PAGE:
A Reformed Christian Perspective on Education

Is the purpose of Christian education to isolate or immunize students, to protect them from a secular culture or prepare them for it? Is it better to organize lessons by kind of literature, by history, or by theme? Should Christian schools be governed by the church, or by an association of parents? Can a Christian school be Bible-centered without a specific Bible class? Is it good for a Christian school to use mainly Christian textbooks?

These are the kinds of questions Donald Oppewal, longtime professor of education at Calvin College, explores in this collection of his own writing over roughly the last half of the twentieth century. Probably no other scholar has written as broadly on Reformed Christian education as this author on a variety of topics: differences among public and Christian education; the perspective permeating textbooks; the relations of church, home, and school in nurturing the young; the history of Reformed day schools; methods of teaching; the purposes of Christian schools.

The three-hundred-page book has five sections, each with an editorial introduction. The first section is a series of the author’s articles on differences between government-sponsored and Christian schools, views on authority to educate children (the parents? the state? the church?), legal battles on funding, and an extensive comparison of Christian textbooks with the viewpoint permeating secular textbooks. Oppewal composes a humanist’s educational creed (56–59) from the stated themes of Humanist Manifesto (1976) to show that secular textbooks teach a religion that contrasts point-by-point with the Bible’s portrayal of reality.

All of the issues in this first section are alive in culture today: the separation of government from religion, the separation in Christian schools of piety (singing, praying, Bible-reading) from “subjects,” the shared-time programs (public school teachers teaching in Christian schools), and the purpose of Christian schools, especially the purpose of families and churches in nurturing children. D. Bruce Lockerbie in Who Educates Your Child? frames this latter issue by suggesting that the home incubates a child’s faith; the church inculcates that faith; and the Christian school integrates that faith into a worldview that is “whole and wholly Christian.”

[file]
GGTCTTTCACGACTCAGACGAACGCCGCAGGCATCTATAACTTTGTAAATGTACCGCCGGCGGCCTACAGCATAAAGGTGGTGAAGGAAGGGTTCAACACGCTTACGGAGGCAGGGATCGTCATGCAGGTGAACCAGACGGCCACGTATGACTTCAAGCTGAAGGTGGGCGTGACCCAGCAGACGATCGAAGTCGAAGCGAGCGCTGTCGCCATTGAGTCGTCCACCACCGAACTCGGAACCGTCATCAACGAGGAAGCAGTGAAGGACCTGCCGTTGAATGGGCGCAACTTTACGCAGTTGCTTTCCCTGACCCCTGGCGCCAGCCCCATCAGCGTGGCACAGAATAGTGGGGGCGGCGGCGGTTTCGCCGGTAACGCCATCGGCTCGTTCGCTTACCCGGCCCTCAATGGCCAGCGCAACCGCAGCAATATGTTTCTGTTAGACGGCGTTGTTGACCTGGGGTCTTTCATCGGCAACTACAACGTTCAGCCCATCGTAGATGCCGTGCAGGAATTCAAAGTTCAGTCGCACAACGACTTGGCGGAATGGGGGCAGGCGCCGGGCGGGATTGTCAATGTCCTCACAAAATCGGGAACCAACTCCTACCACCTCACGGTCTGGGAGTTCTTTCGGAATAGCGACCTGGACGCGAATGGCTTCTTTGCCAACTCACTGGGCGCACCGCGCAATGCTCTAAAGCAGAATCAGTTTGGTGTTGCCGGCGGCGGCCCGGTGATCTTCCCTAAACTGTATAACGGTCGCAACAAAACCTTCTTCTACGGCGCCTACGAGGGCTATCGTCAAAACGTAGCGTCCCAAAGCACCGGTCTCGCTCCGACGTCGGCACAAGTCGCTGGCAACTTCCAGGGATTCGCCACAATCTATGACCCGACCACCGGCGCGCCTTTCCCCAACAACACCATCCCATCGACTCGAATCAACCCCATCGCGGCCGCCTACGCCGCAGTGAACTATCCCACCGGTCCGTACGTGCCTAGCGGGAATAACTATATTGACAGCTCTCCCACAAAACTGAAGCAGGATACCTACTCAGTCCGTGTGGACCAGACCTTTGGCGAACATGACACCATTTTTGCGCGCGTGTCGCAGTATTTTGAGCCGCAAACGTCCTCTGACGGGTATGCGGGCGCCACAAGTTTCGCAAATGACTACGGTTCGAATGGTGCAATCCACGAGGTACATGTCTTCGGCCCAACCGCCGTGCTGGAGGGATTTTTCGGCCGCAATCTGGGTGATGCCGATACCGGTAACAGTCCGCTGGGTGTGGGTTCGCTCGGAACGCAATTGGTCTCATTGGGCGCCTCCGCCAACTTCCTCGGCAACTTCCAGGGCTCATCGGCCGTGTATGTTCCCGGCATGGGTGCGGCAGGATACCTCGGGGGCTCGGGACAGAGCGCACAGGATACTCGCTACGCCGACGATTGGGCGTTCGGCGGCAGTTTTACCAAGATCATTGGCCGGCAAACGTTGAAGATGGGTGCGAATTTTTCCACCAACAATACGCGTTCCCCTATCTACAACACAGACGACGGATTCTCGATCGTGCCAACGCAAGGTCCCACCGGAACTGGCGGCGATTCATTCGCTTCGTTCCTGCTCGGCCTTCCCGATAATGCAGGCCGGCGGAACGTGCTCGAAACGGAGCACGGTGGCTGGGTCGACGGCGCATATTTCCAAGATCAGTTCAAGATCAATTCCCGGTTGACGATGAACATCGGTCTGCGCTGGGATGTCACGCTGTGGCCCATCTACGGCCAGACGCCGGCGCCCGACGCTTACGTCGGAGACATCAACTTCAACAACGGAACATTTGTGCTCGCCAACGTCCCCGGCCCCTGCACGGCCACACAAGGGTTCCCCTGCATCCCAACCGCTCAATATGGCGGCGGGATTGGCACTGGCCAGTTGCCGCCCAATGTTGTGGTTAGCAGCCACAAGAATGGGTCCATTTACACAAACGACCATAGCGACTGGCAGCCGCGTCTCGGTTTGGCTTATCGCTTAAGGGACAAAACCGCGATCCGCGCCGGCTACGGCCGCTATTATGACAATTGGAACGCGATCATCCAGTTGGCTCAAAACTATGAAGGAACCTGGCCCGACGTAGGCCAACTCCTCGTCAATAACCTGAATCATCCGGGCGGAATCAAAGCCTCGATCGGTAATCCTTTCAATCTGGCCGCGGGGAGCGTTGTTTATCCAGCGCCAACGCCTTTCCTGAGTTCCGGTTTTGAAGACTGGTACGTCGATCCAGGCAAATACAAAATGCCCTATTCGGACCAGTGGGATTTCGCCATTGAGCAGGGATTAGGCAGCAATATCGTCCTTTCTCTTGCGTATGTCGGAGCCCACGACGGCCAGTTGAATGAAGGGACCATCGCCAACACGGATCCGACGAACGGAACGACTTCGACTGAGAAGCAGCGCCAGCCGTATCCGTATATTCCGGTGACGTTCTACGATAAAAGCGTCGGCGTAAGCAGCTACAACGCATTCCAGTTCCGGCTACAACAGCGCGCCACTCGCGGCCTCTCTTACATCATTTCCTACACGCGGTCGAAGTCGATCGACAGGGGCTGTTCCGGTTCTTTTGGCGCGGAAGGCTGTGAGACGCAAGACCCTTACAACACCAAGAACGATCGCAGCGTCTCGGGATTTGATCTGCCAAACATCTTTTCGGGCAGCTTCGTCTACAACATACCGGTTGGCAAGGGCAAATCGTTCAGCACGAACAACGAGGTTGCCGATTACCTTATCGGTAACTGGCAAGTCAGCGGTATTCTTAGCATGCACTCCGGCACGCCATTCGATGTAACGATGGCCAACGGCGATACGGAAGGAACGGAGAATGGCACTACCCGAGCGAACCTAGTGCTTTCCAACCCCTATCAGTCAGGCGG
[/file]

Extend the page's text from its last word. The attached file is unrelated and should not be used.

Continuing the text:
On that point, Oppewal frequently uses a distinction from Philip Phenix in this and other sections to show three aspects of religion: the cultic, cultural pattern, and commitment (25). Essentially the first is piety, or the rituals of faith; the second is the social practices of faith, which include historical patterns, belonging to a church, and so on; the third is “the gaining of a total view of life,” which “gives meaning and direction to the life of the holder.” This is the primary province of a Christian school.

The second section deals particularly with the history of the Reformed Christian schools in America, originating in the Netherlands and mainly connected in some way to the Christian Reformed Church. The first articles describe the features of Calvinism applied to Christian education. In this second part are also articles on what the biblical teaching is, why schools should be governed by parents and not churches, and why general revelation (all of nature) is equal to special revelation (the Bible).